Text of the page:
A San Francisco Chronicle, Los Angeles Times, and Chicago Tribune Best Book of the Year
In these ten glittering stories, debut author Karen Russell takes us to the ghostly and magical swamps of the Florida Everglades. Here wolf-like girls are reformed by nuns, a family makes their living wrestling alligators in a theme park, and little girls sail away on crab shells. Filled with stunning inventiveness and heart, St. Lucy’s Home for Girls Raised by Wolves introduces a radiant new writer.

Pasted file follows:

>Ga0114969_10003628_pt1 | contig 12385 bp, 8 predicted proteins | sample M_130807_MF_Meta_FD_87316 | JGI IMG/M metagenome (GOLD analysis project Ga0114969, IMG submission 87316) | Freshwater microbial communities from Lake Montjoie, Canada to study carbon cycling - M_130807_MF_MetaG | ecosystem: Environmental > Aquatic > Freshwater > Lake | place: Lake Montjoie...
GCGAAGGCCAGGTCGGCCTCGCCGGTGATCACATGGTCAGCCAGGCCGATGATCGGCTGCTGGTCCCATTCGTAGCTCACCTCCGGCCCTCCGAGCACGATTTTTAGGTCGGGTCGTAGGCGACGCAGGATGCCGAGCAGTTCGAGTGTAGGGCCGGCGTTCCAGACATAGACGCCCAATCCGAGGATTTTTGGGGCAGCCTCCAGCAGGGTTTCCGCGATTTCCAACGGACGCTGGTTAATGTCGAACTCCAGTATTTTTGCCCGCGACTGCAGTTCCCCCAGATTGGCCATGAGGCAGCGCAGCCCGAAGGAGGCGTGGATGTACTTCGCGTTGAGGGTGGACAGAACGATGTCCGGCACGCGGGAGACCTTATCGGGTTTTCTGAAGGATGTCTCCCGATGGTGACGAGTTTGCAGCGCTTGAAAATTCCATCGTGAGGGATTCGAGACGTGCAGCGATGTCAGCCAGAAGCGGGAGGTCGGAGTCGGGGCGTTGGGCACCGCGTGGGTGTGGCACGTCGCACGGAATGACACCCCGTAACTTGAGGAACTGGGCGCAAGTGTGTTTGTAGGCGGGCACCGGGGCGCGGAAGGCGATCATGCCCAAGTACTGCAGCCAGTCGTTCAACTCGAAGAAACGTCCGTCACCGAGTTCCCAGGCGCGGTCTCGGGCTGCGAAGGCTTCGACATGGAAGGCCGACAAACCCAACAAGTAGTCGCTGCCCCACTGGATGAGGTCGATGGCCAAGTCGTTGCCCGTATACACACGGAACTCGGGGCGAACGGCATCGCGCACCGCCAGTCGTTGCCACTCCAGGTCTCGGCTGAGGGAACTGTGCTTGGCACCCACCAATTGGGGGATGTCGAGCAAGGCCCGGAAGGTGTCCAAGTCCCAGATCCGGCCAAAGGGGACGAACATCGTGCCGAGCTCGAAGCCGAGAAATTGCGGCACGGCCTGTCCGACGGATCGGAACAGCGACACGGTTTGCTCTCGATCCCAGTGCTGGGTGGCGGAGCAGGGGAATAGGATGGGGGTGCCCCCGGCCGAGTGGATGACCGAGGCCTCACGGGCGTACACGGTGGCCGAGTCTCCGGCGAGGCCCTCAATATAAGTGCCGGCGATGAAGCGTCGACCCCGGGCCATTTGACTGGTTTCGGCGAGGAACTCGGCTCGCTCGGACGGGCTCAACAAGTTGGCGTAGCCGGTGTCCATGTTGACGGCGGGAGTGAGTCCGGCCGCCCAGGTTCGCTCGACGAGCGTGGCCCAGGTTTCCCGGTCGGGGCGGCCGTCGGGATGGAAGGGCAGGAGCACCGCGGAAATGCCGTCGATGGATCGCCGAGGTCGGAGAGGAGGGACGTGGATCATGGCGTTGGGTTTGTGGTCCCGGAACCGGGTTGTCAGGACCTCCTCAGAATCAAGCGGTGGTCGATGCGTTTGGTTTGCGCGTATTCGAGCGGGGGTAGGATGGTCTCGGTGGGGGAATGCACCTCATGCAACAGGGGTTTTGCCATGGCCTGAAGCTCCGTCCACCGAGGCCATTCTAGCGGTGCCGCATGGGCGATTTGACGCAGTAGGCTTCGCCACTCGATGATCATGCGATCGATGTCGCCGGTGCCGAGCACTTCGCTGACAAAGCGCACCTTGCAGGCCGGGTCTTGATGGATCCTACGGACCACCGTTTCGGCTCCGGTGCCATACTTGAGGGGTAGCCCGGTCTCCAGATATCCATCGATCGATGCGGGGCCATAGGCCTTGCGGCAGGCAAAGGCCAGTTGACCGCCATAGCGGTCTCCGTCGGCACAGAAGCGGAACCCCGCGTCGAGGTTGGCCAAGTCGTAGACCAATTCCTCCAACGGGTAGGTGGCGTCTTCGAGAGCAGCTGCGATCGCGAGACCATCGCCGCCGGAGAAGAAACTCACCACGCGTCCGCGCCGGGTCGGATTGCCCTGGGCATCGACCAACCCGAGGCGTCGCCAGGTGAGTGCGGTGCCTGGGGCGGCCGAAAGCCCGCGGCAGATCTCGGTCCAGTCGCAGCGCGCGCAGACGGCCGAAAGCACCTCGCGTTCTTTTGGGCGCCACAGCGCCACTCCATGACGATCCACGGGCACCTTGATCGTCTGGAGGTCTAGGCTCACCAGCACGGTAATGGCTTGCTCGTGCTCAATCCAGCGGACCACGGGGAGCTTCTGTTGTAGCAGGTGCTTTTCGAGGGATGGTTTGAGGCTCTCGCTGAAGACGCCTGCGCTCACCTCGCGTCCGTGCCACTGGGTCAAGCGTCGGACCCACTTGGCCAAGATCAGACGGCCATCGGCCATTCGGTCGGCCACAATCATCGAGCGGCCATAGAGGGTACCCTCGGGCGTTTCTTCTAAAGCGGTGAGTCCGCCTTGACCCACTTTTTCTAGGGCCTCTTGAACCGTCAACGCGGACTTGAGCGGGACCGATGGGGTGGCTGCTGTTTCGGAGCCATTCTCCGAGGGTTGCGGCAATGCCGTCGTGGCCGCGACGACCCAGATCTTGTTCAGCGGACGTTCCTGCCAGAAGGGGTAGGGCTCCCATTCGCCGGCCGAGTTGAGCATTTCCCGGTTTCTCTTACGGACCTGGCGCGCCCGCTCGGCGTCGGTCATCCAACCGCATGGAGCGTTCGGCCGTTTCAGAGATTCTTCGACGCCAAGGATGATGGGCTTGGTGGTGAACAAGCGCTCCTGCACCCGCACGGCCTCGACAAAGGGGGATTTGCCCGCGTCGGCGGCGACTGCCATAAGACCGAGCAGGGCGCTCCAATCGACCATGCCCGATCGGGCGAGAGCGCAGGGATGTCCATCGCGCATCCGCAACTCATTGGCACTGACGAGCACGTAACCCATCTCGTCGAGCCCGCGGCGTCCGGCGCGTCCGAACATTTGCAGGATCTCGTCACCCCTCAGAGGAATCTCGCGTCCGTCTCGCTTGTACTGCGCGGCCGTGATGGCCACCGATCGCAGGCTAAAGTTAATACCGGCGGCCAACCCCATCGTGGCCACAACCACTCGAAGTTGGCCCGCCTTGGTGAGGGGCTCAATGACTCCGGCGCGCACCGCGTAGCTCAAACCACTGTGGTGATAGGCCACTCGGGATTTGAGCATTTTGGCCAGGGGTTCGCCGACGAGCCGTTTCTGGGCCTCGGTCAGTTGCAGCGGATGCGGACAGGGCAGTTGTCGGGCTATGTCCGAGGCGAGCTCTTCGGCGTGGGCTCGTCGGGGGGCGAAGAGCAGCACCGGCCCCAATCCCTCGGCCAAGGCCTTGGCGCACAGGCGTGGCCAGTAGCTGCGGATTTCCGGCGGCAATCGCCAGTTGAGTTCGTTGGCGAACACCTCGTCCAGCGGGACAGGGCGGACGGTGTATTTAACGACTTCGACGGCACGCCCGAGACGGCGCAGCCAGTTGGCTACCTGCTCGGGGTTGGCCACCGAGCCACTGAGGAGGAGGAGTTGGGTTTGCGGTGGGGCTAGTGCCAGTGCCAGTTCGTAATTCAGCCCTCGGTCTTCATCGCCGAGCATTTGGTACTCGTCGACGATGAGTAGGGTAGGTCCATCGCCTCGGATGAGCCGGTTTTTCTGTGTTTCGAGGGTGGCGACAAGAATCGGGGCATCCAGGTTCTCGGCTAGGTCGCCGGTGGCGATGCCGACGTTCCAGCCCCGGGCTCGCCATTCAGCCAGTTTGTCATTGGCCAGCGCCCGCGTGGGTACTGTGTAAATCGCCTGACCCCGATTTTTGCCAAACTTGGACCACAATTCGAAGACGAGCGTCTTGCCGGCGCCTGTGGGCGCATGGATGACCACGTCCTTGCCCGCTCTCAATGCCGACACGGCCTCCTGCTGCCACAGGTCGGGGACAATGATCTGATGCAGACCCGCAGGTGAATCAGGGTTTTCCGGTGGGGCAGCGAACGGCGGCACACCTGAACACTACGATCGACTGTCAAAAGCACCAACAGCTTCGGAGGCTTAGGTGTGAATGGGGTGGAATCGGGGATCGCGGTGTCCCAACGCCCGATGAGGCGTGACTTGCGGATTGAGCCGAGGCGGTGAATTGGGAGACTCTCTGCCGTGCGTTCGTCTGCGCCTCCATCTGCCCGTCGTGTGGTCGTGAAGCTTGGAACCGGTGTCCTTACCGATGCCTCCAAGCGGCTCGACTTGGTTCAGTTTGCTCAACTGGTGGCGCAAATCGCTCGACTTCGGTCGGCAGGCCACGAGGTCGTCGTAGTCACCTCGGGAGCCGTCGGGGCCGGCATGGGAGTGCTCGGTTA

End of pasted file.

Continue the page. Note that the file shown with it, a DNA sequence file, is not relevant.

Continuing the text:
A series of upbeat, sentimental fables, the 10 stories of Russell's debut are set in an enchanted version of North America and narrated by articulate, emotionally precocious children from dysfunctional households. Each merges the satirical spirit of George Saunders with the sophisticated whimsy of recent animated Hollywood film. In "Ava Wrestles the Alligator," a motherless girl, "staying in Grandpa Sawtooth's old house until our father, Chief Bigtree, gets back from the Mainland," struggles to understand her big sister's blooming sexuality, which seems to grow scaly and incarnate. Timothy Sparrow and Waldo Swallow Heartland, the two brothers of "Haunting Olivia," search for their sister's ghost near Gannon's Boat Graveyard using a pair of magic swimming goggles. In the title story, the human daughters of werewolves are socialized into polite society. Russell has powers of description and mimicry reminiscent of Jonathan Safron Foer ("My father, the Minotaur, is more obdurate than any man," begins "Children's Reminiscences of the Westward Migration"), and her macabre fantasies structurally evoke great Southern writers like Flannery O'Connor. If, at 24, Russell hasn't quite found a theme beyond growing up is hard to do (especially if you're a wolf girl), her assorted siblings are rendered with winning flair as they gambol, perilously and charmingly, toward adulthood. (Sept.) Copyright 2006 Reed Business Information.